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How does a Digital Incident Response plan work

The key to a digital incident response plan is to have prepared and gone through simulations of all the different types of incidents that can happen and to have a methodology to detect and alert the necessary people in an organisation’s teams that can perform the required analysis, identify the actual threat, take the necessary steps of containment and neutralization and then learn via a post incident review all the lessons that have been delivered by the incident.

We suggest that organisations should do simulations on a regular basis to ensure preparedness as well as to be aware of changes in the environment that may need to be refactored into response plans.

Standard methods of responding enable an efficient process flow. An incident response (IR) plan outlines steps for responding to computer security incidents. It identifies the stakeholders in an organisation and establishes their roles and responsibilities. It describes what triggers the activation of a response plan, the incident types and their severity levels. It includes requirements for a minimum of an annual simulation as well as post incident review to find lessons learnt and a collection of metrics for gauging response effectiveness.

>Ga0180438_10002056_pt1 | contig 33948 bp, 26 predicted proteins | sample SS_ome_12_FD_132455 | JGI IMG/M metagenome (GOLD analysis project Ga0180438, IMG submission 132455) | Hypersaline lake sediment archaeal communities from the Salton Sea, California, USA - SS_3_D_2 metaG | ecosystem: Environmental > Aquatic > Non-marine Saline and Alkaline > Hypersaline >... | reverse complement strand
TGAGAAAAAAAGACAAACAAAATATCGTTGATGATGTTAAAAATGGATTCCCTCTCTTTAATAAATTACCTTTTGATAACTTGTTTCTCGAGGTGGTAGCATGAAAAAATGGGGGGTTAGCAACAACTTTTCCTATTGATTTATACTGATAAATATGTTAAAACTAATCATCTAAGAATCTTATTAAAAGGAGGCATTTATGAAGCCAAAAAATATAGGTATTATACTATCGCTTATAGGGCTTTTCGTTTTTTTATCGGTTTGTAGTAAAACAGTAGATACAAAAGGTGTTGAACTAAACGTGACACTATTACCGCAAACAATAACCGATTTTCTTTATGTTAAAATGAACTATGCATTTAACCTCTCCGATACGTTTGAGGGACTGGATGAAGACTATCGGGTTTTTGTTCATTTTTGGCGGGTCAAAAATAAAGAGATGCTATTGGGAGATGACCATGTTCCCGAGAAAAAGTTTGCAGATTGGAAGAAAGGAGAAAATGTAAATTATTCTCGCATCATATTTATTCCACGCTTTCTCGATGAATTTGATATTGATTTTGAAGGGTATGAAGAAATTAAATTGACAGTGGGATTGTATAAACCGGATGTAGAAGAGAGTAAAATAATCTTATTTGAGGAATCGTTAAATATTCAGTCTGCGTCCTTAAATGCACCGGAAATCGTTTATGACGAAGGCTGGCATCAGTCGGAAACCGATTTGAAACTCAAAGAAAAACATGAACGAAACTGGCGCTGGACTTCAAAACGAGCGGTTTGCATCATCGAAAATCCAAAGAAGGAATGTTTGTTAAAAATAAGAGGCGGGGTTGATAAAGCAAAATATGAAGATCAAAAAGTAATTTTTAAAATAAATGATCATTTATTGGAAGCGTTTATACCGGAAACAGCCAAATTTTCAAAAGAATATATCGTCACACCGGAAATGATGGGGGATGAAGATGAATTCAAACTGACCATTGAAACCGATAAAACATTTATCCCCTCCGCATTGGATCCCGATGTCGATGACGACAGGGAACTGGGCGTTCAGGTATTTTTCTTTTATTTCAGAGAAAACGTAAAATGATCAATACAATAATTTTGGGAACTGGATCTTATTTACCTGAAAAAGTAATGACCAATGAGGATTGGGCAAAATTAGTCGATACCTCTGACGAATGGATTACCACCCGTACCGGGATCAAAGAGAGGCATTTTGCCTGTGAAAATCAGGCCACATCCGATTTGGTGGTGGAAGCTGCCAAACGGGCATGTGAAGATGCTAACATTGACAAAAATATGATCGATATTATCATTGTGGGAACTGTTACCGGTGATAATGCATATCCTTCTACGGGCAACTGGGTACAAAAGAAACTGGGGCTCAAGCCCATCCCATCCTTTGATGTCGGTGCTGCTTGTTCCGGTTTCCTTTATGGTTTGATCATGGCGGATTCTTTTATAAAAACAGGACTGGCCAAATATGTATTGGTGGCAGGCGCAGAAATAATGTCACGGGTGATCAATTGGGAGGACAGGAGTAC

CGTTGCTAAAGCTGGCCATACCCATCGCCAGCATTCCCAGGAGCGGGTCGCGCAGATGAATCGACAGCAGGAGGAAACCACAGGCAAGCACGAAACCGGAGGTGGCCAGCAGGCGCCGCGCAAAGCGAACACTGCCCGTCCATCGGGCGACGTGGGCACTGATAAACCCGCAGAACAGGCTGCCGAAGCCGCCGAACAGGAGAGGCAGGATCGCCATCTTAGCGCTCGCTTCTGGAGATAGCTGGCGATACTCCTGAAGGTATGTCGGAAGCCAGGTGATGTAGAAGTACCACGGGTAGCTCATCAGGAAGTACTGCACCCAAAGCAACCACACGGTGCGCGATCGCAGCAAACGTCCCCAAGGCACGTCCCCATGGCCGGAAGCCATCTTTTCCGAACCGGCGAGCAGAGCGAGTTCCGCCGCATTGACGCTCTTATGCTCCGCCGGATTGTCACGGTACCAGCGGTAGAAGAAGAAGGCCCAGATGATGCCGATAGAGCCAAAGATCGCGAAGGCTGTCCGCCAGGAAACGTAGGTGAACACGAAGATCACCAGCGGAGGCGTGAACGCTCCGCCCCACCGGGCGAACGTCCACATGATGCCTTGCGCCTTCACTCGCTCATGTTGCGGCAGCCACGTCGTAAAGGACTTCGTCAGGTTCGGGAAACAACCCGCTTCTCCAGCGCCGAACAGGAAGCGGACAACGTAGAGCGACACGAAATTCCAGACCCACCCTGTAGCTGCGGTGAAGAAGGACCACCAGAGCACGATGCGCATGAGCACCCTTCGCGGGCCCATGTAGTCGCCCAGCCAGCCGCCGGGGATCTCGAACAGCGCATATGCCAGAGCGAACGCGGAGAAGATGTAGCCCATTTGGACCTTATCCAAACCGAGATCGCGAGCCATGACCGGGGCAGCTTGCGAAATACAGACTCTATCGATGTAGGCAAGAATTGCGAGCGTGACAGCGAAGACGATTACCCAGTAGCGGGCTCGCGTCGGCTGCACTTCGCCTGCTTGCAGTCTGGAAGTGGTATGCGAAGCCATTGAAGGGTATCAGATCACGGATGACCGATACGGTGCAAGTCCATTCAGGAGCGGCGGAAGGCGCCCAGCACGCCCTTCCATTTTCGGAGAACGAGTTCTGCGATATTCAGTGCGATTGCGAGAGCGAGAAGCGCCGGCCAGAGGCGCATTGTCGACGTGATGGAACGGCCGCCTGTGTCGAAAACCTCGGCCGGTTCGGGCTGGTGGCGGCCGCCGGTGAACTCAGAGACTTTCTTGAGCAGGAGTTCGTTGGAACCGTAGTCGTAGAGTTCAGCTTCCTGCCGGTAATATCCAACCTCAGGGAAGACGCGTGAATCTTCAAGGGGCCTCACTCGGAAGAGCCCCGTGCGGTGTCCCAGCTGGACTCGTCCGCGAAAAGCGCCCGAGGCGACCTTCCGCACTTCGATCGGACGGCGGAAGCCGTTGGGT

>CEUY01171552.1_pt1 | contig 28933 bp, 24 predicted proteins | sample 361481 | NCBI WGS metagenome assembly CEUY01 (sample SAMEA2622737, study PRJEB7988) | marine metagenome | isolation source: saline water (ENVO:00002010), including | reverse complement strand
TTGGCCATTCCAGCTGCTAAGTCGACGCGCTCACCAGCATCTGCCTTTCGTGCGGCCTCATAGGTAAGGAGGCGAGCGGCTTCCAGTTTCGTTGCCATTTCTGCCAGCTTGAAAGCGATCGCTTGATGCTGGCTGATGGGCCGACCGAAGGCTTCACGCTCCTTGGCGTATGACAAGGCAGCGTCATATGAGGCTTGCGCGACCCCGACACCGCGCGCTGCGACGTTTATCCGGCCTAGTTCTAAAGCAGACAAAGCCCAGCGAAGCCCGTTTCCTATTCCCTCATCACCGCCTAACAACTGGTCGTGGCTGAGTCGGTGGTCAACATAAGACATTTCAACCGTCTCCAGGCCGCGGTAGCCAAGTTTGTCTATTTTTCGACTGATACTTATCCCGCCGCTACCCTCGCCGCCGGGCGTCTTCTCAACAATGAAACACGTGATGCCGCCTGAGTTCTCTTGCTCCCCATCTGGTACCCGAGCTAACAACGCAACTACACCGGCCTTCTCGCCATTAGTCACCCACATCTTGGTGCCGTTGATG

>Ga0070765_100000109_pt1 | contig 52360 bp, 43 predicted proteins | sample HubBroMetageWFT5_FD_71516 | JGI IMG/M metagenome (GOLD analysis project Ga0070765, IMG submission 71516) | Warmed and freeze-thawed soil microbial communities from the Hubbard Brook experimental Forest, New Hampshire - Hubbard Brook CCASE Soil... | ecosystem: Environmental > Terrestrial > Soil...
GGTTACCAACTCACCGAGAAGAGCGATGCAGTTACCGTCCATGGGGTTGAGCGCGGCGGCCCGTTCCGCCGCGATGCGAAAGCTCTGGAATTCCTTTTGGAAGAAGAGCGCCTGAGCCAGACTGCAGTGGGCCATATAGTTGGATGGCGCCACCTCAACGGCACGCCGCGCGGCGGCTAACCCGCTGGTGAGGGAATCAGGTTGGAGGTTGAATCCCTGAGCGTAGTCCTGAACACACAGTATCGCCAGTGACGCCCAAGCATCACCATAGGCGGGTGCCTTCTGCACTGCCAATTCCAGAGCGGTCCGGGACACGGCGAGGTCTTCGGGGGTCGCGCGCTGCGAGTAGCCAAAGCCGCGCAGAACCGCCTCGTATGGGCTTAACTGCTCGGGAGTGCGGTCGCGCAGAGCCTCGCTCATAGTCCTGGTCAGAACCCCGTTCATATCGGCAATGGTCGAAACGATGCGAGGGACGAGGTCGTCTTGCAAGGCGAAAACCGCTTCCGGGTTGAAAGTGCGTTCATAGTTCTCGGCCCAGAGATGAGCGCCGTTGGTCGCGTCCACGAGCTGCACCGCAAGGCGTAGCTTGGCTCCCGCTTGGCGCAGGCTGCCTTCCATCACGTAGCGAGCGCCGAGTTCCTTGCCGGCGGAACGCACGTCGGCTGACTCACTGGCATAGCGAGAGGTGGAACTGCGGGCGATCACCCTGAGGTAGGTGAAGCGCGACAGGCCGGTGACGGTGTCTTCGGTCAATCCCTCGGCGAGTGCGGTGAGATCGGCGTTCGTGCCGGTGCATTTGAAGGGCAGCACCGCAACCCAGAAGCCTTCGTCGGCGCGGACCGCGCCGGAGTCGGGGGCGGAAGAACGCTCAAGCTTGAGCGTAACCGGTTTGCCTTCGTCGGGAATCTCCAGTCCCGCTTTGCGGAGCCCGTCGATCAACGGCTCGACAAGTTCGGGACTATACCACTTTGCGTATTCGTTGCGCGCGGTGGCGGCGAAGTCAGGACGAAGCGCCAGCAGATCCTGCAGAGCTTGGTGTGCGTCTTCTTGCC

Read more about our Cyber Security Incident Response Plans HERE.

The goals of incident response

The goals of incident response are to:

  • Confirm an incident occurred
  • Provide a defined incident notification process
  • Accumulate and document accurate information
  • Establish controls for proper retrieval and handling of evidence
  • Contain the incident and stop any unwanted activity quickly and efficiently
  • Minimize disruption to network operations
  • Provide accurate reports and useful recommendations to management
  • Use learning from experience to feedback into processes.

Who are the people involved in the incident response teams?

The head of cyber security provides overall coordination including the go-ahead for the escalation of an incident.

Possibly an outsourced Security Operations Centre (SOC) serves as a central group for detection, analysis, tracking, response to and reporting of cyber threats and incidents. The SOC responds to incidents by providing hands-on technical IR and will recommend steps for technical staff to remediate and mitigate such that it reduces the likelihood of future incidents.